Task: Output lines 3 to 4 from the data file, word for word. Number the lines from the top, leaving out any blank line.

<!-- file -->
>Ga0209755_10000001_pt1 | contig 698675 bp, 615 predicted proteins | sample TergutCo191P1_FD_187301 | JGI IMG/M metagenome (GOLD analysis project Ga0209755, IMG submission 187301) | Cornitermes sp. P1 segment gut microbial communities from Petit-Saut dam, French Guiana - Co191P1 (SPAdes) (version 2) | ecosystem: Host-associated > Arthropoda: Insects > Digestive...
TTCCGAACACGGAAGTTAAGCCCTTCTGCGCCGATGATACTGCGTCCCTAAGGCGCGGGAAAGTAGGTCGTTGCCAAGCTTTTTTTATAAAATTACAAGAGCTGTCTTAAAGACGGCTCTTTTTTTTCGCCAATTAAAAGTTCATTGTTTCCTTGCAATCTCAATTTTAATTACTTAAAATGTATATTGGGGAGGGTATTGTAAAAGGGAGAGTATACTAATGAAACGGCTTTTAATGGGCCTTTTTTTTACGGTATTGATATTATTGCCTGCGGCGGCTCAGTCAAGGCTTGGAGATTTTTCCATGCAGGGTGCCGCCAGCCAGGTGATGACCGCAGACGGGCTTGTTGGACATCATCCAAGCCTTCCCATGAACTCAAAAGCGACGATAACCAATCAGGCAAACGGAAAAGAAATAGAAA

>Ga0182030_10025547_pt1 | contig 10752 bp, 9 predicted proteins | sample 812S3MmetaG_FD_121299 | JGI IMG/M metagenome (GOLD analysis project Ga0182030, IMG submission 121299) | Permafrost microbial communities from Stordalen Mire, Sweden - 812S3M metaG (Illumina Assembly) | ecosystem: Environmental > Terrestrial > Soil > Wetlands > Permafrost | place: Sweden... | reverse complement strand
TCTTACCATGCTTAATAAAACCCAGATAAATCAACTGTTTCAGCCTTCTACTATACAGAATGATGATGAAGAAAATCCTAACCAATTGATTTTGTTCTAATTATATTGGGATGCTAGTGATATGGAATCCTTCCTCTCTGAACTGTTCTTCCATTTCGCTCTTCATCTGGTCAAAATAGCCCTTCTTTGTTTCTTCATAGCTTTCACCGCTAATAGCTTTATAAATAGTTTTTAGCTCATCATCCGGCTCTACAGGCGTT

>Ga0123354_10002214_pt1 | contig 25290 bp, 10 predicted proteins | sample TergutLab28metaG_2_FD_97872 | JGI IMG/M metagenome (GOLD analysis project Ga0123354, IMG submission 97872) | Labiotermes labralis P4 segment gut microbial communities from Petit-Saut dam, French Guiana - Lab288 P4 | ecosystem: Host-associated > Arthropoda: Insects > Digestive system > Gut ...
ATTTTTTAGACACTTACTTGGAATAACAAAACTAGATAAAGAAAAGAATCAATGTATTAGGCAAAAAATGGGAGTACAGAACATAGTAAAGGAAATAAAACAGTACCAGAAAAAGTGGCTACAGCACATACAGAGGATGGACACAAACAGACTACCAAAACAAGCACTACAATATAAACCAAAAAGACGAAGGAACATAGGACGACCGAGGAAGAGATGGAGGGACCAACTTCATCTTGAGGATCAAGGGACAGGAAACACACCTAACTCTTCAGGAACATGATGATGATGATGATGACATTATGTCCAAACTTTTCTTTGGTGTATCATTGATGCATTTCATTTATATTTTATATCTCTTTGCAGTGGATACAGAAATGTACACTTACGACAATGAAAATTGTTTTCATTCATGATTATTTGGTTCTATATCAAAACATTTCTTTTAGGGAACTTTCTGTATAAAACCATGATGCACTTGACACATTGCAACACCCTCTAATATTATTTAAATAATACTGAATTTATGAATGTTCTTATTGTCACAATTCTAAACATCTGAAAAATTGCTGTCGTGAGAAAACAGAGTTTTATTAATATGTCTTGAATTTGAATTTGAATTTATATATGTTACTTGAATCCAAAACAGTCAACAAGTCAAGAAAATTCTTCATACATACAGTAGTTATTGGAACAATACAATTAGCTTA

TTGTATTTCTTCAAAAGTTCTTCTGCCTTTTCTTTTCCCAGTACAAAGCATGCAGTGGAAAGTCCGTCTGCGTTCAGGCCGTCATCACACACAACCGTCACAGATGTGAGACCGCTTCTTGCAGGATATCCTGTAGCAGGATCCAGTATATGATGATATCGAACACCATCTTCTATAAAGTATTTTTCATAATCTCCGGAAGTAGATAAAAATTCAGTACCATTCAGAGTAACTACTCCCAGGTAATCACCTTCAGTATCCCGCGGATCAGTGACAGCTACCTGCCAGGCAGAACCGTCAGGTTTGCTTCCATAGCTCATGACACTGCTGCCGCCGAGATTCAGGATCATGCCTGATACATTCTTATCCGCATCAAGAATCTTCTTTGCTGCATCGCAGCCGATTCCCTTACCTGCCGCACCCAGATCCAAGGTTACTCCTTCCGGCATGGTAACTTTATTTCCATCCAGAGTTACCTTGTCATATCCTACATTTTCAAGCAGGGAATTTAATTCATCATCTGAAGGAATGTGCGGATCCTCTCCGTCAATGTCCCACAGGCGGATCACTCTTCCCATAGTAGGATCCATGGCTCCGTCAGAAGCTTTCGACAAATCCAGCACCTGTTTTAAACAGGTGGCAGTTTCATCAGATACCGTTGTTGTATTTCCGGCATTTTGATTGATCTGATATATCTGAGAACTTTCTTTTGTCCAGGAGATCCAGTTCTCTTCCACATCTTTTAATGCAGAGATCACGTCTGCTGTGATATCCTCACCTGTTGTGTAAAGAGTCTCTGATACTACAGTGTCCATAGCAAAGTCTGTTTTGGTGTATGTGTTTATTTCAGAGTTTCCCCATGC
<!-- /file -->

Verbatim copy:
>Ga0182030_10025547_pt1 | contig 10752 bp, 9 predicted proteins | sample 812S3MmetaG_FD_121299 | JGI IMG/M metagenome (GOLD analysis project Ga0182030, IMG submission 121299) | Permafrost microbial communities from Stordalen Mire, Sweden - 812S3M metaG (Illumina Assembly) | ecosystem: Environmental > Terrestrial > Soil > Wetlands > Permafrost | place: Sweden... | reverse complement strand
TCTTACCATGCTTAATAAAACCCAGATAAATCAACTGTTTCAGCCTTCTACTATACAGAATGATGATGAAGAAAATCCTAACCAATTGATTTTGTTCTAATTATATTGGGATGCTAGTGATATGGAATCCTTCCTCTCTGAACTGTTCTTCCATTTCGCTCTTCATCTGGTCAAAATAGCCCTTCTTTGTTTCTTCATAGCTTTCACCGCTAATAGCTTTATAAATAGTTTTTAGCTCATCATCCGGCTCTACAGGCGTT